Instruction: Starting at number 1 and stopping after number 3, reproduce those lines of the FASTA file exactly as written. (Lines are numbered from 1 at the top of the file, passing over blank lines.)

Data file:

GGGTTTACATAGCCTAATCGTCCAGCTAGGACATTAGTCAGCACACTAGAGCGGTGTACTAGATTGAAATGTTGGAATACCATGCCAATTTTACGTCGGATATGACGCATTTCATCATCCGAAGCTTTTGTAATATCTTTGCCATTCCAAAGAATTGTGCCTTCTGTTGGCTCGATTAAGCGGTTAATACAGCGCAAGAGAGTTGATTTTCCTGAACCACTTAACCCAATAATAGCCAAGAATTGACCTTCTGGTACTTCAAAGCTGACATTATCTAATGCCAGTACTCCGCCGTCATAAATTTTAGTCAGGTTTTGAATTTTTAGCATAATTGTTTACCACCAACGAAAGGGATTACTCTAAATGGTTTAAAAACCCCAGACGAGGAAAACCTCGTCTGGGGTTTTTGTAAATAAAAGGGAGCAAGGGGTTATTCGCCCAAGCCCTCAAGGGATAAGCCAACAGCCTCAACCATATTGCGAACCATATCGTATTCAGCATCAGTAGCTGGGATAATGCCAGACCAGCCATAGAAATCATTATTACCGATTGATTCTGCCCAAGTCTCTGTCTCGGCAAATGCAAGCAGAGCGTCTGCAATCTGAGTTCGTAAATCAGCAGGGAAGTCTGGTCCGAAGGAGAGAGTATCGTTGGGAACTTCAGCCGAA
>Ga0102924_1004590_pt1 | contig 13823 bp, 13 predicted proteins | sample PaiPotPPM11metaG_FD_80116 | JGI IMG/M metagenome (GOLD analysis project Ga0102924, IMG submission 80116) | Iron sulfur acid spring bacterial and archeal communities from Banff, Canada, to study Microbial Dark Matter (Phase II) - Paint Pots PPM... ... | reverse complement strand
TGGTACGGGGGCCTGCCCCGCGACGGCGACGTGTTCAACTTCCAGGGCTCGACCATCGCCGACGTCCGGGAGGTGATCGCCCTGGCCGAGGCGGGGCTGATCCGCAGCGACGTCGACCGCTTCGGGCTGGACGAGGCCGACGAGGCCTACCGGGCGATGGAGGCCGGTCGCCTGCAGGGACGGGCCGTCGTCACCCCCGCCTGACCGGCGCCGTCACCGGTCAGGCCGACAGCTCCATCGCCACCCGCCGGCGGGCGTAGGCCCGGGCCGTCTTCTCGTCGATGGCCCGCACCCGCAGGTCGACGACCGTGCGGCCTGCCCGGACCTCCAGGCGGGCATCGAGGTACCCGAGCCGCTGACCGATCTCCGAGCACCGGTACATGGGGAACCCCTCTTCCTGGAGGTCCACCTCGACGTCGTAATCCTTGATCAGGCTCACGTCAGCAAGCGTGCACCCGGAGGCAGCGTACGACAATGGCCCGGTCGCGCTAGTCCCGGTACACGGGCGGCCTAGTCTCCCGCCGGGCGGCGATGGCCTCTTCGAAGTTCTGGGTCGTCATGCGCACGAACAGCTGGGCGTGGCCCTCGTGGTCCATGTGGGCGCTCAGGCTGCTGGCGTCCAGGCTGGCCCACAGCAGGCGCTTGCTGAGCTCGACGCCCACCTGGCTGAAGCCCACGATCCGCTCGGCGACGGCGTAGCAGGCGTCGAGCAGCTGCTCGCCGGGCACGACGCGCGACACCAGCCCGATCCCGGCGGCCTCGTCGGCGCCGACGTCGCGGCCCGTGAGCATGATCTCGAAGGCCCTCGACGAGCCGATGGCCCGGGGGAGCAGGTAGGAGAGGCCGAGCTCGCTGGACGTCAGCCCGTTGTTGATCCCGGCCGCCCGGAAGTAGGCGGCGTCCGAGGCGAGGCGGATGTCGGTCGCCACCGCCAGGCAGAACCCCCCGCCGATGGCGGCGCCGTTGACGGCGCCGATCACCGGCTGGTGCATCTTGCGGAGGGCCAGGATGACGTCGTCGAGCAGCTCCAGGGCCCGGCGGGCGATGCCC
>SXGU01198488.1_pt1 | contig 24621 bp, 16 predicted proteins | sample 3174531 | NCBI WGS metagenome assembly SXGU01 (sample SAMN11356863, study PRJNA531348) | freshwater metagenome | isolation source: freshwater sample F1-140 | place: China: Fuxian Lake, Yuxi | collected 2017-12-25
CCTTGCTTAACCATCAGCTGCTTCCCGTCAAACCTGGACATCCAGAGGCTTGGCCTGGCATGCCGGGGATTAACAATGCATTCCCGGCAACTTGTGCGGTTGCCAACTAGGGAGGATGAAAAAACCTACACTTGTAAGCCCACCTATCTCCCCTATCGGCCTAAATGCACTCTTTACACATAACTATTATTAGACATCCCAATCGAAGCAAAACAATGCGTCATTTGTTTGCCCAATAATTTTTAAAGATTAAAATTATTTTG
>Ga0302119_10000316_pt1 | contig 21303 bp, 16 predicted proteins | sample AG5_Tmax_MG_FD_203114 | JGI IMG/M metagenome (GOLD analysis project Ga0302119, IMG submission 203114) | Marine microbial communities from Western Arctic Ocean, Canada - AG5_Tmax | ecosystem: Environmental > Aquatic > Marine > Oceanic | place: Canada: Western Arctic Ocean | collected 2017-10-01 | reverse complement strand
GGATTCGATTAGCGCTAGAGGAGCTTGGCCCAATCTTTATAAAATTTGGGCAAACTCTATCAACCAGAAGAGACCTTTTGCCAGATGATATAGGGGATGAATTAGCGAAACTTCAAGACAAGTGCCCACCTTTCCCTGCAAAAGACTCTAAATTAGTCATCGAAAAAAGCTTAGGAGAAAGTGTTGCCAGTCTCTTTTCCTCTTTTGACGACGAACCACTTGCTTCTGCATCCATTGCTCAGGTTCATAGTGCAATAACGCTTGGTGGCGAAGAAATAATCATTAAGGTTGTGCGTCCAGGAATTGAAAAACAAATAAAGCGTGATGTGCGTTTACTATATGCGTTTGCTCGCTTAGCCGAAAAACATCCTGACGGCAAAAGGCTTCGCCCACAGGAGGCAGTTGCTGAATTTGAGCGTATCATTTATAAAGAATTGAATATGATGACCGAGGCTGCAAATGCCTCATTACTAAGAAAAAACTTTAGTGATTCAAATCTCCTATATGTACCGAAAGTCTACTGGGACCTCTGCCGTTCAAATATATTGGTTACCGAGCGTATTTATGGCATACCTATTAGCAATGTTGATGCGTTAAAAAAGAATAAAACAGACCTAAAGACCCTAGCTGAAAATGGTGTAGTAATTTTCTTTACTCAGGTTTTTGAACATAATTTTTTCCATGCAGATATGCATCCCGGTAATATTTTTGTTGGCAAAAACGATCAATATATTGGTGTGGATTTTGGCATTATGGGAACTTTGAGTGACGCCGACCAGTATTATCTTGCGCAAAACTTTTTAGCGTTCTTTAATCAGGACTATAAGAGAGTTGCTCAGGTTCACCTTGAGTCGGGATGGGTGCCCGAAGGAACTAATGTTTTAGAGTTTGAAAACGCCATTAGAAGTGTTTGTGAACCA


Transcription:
GGGTTTACATAGCCTAATCGTCCAGCTAGGACATTAGTCAGCACACTAGAGCGGTGTACTAGATTGAAATGTTGGAATACCATGCCAATTTTACGTCGGATATGACGCATTTCATCATCCGAAGCTTTTGTAATATCTTTGCCATTCCAAAGAATTGTGCCTTCTGTTGGCTCGATTAAGCGGTTAATACAGCGCAAGAGAGTTGATTTTCCTGAACCACTTAACCCAATAATAGCCAAGAATTGACCTTCTGGTACTTCAAAGCTGACATTATCTAATGCCAGTACTCCGCCGTCATAAATTTTAGTCAGGTTTTGAATTTTTAGCATAATTGTTTACCACCAACGAAAGGGATTACTCTAAATGGTTTAAAAACCCCAGACGAGGAAAACCTCGTCTGGGGTTTTTGTAAATAAAAGGGAGCAAGGGGTTATTCGCCCAAGCCCTCAAGGGATAAGCCAACAGCCTCAACCATATTGCGAACCATATCGTATTCAGCATCAGTAGCTGGGATAATGCCAGACCAGCCATAGAAATCATTATTACCGATTGATTCTGCCCAAGTCTCTGTCTCGGCAAATGCAAGCAGAGCGTCTGCAATCTGAGTTCGTAAATCAGCAGGGAAGTCTGGTCCGAAGGAGAGAGTATCGTTGGGAACTTCAGCCGAA
>Ga0102924_1004590_pt1 | contig 13823 bp, 13 predicted proteins | sample PaiPotPPM11metaG_FD_80116 | JGI IMG/M metagenome (GOLD analysis project Ga0102924, IMG submission 80116) | Iron sulfur acid spring bacterial and archeal communities from Banff, Canada, to study Microbial Dark Matter (Phase II) - Paint Pots PPM... ... | reverse complement strand
TGGTACGGGGGCCTGCCCCGCGACGGCGACGTGTTCAACTTCCAGGGCTCGACCATCGCCGACGTCCGGGAGGTGATCGCCCTGGCCGAGGCGGGGCTGATCCGCAGCGACGTCGACCGCTTCGGGCTGGACGAGGCCGACGAGGCCTACCGGGCGATGGAGGCCGGTCGCCTGCAGGGACGGGCCGTCGTCACCCCCGCCTGACCGGCGCCGTCACCGGTCAGGCCGACAGCTCCATCGCCACCCGCCGGCGGGCGTAGGCCCGGGCCGTCTTCTCGTCGATGGCCCGCACCCGCAGGTCGACGACCGTGCGGCCTGCCCGGACCTCCAGGCGGGCATCGAGGTACCCGAGCCGCTGACCGATCTCCGAGCACCGGTACATGGGGAACCCCTCTTCCTGGAGGTCCACCTCGACGTCGTAATCCTTGATCAGGCTCACGTCAGCAAGCGTGCACCCGGAGGCAGCGTACGACAATGGCCCGGTCGCGCTAGTCCCGGTACACGGGCGGCCTAGTCTCCCGCCGGGCGGCGATGGCCTCTTCGAAGTTCTGGGTCGTCATGCGCACGAACAGCTGGGCGTGGCCCTCGTGGTCCATGTGGGCGCTCAGGCTGCTGGCGTCCAGGCTGGCCCACAGCAGGCGCTTGCTGAGCTCGACGCCCACCTGGCTGAAGCCCACGATCCGCTCGGCGACGGCGTAGCAGGCGTCGAGCAGCTGCTCGCCGGGCACGACGCGCGACACCAGCCCGATCCCGGCGGCCTCGTCGGCGCCGACGTCGCGGCCCGTGAGCATGATCTCGAAGGCCCTCGACGAGCCGATGGCCCGGGGGAGCAGGTAGGAGAGGCCGAGCTCGCTGGACGTCAGCCCGTTGTTGATCCCGGCCGCCCGGAAGTAGGCGGCGTCCGAGGCGAGGCGGATGTCGGTCGCCACCGCCAGGCAGAACCCCCCGCCGATGGCGGCGCCGTTGACGGCGCCGATCACCGGCTGGTGCATCTTGCGGAGGGCCAGGATGACGTCGTCGAGCAGCTCCAGGGCCCGGCGGGCGATGCCC